Great job Jon, and that's the prettiest set of molds I've seen! Looks like you'll be sailing soon! :D
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Re: Casting the bulb

Postby jeff.dalsin » Mon Apr 18, 2011 2:58 am

I second the quality fo the molds! Loots like they result in nice bulb halves.

I made my second set of molds out of quick-cure concrete. Looked like they should have been around a snitch's feet! Fuggeddaboudit!
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Re: Casting the bulb

Postby jray » Mon Apr 18, 2011 3:09 am

I made the plugs, Steve took them and made the moulds, any credit for the moulds is his. They worked very well which is great as we need to get one more set cast before long for his boat.
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Re: Casting the bulb

Postby jray » Wed May 11, 2011 2:58 am

Just wondering where everyone ended up on weight. I'm going to be in easily at 185# strut and bulb, a little short on length as the strut was built to the plans and I wanted to through bolt it to the bulb. Two inches short of max rules length. No progress on the bulb since joining the halfs and drilling holes. Fairing starts this weekend.
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Re: Casting the bulb

Postby slowpoke » Wed May 11, 2011 4:49 am

Jon, my bulb initially came in at 140#, but I added weight when I poured between the two halves and ended up with 172#. My foil was the surprise, it came in at a whopping 18#, putting me over the limit until I drilled and countersunk for the bolts to hold it all together. Right now I think my bathroom scale puts me right at 185#, but I'm going to drill out a little more lead to put me a pound or two under the limit, and fill the holes, just in case my scale isn't accurate!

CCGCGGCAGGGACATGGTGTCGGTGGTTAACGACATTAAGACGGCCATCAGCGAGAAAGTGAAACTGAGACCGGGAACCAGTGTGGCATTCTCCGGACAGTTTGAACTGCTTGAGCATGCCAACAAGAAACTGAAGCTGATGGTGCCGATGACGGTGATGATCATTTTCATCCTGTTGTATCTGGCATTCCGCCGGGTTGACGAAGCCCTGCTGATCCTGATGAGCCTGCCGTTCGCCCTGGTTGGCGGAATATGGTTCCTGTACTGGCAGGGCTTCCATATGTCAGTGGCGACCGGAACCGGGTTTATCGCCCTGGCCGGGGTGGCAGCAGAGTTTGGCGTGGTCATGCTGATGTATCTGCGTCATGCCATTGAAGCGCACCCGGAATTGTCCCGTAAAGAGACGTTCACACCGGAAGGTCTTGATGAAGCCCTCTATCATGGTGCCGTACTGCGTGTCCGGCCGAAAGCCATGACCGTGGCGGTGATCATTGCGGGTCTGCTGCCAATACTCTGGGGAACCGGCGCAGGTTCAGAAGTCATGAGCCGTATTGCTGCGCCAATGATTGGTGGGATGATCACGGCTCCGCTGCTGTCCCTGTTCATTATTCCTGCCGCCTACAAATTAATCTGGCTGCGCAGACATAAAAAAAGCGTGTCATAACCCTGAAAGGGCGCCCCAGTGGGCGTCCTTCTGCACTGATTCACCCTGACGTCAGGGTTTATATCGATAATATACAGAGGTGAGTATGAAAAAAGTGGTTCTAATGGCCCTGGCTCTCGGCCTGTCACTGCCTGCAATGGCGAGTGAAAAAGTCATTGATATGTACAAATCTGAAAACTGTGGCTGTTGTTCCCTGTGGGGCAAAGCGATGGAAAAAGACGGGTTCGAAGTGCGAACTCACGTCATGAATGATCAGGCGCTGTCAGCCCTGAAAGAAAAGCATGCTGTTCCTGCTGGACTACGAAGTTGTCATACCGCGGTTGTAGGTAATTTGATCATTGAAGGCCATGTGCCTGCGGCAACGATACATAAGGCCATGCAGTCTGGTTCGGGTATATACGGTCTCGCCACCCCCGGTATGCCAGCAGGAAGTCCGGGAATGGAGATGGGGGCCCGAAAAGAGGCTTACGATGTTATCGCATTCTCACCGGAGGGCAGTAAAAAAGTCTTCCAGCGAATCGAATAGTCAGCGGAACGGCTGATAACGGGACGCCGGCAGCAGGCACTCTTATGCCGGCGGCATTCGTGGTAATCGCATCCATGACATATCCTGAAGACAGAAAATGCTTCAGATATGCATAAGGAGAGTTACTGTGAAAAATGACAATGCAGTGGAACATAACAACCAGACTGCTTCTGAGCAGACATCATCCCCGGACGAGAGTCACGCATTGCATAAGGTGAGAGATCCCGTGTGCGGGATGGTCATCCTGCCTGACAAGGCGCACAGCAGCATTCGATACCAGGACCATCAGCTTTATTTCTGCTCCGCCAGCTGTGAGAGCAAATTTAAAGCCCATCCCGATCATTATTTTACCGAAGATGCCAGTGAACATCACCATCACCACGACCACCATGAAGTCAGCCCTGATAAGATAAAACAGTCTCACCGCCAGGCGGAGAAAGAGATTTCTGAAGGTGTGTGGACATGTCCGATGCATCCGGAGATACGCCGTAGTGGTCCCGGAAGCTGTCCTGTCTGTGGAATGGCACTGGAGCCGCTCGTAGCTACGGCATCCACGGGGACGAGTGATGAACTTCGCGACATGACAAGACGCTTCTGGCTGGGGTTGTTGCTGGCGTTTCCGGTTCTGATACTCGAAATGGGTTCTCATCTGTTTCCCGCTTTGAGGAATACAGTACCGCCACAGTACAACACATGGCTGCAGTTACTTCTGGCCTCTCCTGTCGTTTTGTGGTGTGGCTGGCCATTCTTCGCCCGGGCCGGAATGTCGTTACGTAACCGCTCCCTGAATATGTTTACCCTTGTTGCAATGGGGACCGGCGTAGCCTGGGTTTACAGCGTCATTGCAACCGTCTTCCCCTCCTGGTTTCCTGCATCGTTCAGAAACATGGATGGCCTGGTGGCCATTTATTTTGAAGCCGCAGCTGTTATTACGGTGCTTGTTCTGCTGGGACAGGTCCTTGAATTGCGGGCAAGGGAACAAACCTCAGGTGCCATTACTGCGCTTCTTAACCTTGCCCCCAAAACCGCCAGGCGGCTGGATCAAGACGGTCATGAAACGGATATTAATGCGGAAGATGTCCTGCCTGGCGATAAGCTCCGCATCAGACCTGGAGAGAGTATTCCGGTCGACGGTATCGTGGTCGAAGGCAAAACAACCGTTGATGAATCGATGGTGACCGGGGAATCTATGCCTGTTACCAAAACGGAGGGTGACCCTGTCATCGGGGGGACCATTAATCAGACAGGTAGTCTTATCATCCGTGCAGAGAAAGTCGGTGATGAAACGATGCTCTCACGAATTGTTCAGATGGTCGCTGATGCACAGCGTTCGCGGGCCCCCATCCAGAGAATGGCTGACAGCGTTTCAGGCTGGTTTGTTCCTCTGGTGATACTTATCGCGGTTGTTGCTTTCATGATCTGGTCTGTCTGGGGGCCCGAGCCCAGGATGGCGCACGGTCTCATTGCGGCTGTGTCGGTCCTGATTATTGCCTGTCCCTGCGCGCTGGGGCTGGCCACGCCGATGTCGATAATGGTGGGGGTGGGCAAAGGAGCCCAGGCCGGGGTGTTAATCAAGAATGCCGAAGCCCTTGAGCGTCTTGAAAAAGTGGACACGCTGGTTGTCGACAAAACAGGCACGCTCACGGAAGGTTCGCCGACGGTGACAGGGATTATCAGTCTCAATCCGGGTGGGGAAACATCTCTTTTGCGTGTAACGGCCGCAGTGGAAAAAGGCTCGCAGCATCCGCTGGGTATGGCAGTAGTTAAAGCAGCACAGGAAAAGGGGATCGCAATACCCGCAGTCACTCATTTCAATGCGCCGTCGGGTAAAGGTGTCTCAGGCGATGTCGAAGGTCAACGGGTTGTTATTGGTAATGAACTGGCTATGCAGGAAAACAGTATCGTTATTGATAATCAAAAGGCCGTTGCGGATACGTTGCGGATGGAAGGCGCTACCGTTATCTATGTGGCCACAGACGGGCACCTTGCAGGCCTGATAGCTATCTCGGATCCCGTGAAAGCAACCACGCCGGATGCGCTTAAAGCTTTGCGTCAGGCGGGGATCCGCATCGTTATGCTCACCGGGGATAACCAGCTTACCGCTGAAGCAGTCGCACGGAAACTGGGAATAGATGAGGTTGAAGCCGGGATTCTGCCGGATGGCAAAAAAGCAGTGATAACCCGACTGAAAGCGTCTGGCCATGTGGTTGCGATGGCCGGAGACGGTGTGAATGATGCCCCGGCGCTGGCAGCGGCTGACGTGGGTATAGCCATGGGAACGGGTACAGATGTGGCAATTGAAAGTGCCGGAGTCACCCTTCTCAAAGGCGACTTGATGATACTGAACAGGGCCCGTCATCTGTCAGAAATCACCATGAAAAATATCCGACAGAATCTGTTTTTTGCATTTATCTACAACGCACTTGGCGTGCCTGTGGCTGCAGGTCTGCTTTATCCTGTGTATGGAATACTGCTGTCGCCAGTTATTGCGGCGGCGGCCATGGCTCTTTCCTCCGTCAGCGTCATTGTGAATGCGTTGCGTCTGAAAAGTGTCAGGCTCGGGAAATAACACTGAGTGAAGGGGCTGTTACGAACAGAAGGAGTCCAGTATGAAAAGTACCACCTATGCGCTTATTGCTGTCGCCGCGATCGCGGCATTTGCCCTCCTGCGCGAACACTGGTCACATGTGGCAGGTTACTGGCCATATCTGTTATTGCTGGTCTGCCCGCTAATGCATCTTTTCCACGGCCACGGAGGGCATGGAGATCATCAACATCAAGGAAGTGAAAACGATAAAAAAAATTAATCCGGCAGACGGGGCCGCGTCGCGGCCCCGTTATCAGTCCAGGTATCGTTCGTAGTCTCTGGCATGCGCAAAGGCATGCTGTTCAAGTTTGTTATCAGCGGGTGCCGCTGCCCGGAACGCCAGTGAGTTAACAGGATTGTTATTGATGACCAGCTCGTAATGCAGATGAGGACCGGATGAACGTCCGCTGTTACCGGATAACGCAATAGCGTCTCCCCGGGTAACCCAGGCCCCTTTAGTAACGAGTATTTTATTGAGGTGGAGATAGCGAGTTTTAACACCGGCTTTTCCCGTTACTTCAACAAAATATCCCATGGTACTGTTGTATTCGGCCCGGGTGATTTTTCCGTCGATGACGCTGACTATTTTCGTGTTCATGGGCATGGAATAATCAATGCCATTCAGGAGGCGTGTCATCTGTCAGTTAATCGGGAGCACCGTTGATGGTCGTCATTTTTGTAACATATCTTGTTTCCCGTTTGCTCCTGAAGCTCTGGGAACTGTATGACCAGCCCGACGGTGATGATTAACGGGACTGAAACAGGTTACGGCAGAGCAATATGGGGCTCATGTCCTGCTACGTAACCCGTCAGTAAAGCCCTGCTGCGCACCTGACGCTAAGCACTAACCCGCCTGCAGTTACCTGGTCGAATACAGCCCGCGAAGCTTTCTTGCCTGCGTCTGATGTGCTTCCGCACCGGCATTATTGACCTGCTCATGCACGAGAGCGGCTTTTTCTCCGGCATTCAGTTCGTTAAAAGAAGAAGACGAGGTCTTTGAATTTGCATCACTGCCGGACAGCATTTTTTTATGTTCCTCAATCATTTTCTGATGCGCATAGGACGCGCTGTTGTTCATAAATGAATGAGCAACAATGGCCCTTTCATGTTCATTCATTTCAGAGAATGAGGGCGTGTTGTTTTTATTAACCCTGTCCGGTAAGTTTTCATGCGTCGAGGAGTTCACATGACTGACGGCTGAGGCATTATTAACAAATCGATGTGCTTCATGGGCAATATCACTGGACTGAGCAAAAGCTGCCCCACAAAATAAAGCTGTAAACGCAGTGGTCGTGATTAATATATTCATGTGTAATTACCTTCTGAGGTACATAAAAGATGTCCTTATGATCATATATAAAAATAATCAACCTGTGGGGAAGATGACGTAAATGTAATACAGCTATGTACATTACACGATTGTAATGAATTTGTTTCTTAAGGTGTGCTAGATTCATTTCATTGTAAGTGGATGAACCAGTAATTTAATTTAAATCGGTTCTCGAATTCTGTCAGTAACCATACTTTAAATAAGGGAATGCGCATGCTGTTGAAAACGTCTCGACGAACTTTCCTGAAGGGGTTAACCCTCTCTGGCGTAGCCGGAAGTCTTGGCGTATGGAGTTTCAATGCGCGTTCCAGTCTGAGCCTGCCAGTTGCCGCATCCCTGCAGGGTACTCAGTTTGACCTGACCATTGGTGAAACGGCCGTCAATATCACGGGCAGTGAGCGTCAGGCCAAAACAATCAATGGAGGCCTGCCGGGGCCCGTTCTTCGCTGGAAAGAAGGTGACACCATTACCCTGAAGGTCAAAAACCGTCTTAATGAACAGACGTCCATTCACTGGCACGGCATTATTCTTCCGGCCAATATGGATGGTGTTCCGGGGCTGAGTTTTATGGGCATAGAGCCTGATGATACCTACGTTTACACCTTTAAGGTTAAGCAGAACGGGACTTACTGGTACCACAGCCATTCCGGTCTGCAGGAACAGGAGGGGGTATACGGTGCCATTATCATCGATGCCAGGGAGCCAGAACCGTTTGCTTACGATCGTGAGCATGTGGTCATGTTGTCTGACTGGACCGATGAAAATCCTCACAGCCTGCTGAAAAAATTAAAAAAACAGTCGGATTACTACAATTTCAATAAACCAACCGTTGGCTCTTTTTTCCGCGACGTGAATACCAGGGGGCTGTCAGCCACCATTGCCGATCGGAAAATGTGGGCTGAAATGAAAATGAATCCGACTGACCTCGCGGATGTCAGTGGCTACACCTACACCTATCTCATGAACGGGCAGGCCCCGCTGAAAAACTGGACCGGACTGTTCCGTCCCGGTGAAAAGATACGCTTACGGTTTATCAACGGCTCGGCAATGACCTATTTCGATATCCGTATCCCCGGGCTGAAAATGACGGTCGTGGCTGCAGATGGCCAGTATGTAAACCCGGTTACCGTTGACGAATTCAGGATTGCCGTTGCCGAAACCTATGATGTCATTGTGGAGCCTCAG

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Re: Casting the bulb

Postby jerome » Wed May 11, 2011 6:52 am

I am way over because of my heavy oak foil but could not care less ! No one to compete with in Turkey. Will be the only i550 in those Turkish water for a lllllong time !
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Re: Casting the bulb

Postby ryderp » Fri Jan 20, 2012 10:12 pm

Are there any molds out there that can be reused? I'm about ready to cast the bulb.

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Re: Casting the bulb

Postby Chad » Sat Jan 21, 2012 1:53 am

I'd be happy to make another bulb pattern if that helps anybody. The method I used takes a half hour to shape all the stations on 1/4" ply, then another half hour to fair the foam in between. It ends up as a course foam surface, but it's very fair- I just wrapped it in cling film and plunged it into my concrete mold. A smooth surface finish would be a waste of effort- plan on a couple minutes with some drywall mud in the concrete mold, then the ordinary fairing process once the bulb is cast and joined to the keel.

The plug is light enough to ship around, so it seems like it would be a handy thing for the "class" to have (again). :?